A historical novel based on the life of a revered Italian writer.
Giuseppe Tomasi di Lampedusa only ever wrote one novel. The Leopard was based on the life of his great-grandfather and set during the Risorgimento, or the unification of Italy. The novel became a classic in Italy, but Tomasi didn’t live to see its success: He died of emphysema before the book was published. Price’s (By Gaslight, 2016, etc.) novel is based on Tomasi’s life at the time he was writing The Leopard. He was 60 years old, the last member of an aristocratic Sicilian family, and he was growing more and more ill. In Price’s telling, Tomasi is a sweet, shy, soft-spoken man. He spends his days at bookstores and cafes, reading voraciously. In the evenings, Tomasi gives informal lectures on English literature to a couple of students while his wife, a psychoanalyst (unusual for the time—it’s 1955), sees patients. The novel traces his writing of The Leopard as well as his memories of his childhood and adolescence. Price’s writing is lyrical, though he slips sometimes into a certain preciousness; some passages are overwritten, even overwrought. Other than that, this is a quiet novel without a blaring plot. Tomasi writes, thinks, and remembers and struggles to tell his wife the truth about his illness. His “student friends”—Giò; his fiancee, Mirella; and Orlando—are almost like children to him. They’re also a kind of advance guard of a new, modern age, which Tomasi recognizes his alienation from. History, he knows, is passing him by, and Price shows how Tomasi works that understanding into his own novel.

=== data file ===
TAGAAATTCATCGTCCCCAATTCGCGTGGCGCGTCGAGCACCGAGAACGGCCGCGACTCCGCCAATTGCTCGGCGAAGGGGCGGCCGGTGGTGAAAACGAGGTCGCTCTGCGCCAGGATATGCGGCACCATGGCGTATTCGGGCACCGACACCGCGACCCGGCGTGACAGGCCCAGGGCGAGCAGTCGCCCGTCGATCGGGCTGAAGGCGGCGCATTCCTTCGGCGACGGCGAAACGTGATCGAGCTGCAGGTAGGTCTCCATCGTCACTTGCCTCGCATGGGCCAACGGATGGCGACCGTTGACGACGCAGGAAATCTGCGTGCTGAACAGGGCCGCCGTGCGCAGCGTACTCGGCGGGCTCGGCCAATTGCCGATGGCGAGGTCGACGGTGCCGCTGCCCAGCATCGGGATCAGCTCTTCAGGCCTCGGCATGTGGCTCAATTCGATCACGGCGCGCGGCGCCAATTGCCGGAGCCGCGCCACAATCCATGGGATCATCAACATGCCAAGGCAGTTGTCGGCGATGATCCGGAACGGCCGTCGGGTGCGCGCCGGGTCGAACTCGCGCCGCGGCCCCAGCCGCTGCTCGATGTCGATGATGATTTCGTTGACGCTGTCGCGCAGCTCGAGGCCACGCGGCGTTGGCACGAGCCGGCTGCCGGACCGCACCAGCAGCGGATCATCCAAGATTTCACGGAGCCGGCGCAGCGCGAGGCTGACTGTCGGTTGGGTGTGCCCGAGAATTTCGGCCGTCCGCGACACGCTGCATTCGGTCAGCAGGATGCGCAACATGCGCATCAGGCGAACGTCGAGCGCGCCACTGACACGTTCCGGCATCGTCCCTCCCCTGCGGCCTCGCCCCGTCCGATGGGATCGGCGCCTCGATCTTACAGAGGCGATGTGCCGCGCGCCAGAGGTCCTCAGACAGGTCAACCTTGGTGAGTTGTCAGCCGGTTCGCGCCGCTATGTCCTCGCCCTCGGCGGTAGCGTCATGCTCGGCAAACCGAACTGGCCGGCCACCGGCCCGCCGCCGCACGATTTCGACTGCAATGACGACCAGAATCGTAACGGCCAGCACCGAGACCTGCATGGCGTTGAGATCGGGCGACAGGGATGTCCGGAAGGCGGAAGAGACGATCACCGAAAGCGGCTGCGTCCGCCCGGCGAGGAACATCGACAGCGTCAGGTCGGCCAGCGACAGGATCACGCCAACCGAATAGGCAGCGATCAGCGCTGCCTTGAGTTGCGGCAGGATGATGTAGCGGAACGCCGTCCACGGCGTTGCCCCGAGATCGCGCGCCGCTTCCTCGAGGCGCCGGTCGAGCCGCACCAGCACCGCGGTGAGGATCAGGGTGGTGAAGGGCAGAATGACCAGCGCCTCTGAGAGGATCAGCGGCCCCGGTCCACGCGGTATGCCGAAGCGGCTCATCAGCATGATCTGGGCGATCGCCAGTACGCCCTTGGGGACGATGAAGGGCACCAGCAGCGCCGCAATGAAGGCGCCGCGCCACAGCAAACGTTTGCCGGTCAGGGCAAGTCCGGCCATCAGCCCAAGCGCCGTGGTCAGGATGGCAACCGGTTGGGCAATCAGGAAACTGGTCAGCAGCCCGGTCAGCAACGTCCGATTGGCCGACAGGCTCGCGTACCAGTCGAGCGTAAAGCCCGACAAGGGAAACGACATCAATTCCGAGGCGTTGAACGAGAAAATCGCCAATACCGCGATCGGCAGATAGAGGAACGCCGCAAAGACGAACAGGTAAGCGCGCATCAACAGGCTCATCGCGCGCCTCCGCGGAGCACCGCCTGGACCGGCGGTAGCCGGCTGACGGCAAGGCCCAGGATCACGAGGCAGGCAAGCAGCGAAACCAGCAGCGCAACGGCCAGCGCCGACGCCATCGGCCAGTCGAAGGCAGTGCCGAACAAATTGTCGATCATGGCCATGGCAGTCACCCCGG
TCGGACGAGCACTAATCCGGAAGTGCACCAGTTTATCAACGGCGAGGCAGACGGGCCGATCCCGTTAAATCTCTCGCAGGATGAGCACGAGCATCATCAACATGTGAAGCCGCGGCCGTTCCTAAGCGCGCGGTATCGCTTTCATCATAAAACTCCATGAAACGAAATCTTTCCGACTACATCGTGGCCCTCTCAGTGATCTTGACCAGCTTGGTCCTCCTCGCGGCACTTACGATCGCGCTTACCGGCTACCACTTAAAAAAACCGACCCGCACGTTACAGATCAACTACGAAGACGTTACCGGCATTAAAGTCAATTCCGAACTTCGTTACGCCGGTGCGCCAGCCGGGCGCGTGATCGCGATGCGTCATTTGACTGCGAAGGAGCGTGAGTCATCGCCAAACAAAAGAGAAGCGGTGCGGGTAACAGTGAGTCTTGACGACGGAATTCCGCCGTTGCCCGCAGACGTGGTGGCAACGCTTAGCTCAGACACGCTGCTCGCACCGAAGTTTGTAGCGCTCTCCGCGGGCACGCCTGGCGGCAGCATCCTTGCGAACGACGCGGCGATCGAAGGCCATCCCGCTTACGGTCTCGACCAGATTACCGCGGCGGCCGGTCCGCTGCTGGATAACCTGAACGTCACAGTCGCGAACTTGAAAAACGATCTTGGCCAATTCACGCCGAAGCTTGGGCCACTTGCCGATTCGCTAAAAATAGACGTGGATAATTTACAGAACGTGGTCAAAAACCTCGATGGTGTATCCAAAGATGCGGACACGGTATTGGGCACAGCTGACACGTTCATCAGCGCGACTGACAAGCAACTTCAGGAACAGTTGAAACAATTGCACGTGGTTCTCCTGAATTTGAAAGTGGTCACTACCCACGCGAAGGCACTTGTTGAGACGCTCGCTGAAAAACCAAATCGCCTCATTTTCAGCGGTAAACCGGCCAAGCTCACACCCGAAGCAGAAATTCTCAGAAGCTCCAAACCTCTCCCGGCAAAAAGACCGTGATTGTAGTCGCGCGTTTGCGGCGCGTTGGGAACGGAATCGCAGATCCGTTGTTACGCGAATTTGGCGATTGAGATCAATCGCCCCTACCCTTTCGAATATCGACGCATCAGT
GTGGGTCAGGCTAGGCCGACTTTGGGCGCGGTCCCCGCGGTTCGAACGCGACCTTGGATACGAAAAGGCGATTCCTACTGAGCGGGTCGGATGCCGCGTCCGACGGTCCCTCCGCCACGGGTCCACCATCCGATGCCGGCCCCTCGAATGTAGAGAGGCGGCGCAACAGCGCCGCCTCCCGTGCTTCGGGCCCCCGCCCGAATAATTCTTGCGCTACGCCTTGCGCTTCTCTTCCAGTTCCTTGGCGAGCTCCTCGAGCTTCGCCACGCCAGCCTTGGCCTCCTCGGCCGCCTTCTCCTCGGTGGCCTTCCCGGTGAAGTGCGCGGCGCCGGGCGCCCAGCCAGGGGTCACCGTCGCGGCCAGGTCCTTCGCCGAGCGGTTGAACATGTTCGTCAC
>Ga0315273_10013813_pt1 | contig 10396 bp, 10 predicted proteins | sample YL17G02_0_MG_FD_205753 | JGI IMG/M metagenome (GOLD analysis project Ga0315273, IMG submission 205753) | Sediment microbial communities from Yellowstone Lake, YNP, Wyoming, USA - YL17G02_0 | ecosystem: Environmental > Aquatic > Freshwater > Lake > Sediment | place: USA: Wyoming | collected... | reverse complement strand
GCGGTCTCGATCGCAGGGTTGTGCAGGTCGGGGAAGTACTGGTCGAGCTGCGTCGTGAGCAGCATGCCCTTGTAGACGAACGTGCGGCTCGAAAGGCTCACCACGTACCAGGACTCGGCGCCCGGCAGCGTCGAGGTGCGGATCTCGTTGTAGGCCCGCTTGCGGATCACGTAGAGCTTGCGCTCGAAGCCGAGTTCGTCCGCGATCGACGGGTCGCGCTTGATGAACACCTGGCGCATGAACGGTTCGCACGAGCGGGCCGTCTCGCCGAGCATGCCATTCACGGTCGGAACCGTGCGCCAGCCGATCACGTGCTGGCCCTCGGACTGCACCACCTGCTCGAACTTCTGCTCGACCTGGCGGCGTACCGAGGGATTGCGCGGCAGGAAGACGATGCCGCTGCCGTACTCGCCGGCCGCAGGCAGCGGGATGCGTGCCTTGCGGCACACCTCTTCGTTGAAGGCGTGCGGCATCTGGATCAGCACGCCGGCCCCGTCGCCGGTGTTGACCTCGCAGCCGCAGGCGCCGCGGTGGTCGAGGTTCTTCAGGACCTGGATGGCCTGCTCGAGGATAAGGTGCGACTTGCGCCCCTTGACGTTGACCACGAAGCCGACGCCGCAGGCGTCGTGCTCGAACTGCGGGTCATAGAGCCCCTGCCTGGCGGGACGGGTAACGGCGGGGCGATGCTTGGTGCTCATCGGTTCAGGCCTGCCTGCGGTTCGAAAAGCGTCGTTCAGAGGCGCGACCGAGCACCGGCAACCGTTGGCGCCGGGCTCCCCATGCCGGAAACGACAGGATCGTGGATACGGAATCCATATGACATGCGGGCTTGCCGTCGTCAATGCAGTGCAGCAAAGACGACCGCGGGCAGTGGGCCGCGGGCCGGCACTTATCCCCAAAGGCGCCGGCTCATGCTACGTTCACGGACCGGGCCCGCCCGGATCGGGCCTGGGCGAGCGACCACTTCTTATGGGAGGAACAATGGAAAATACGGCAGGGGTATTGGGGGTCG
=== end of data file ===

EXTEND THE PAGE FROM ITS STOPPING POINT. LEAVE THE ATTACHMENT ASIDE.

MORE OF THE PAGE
A lyrical and sensitive portrait of a man nearing the end of his life.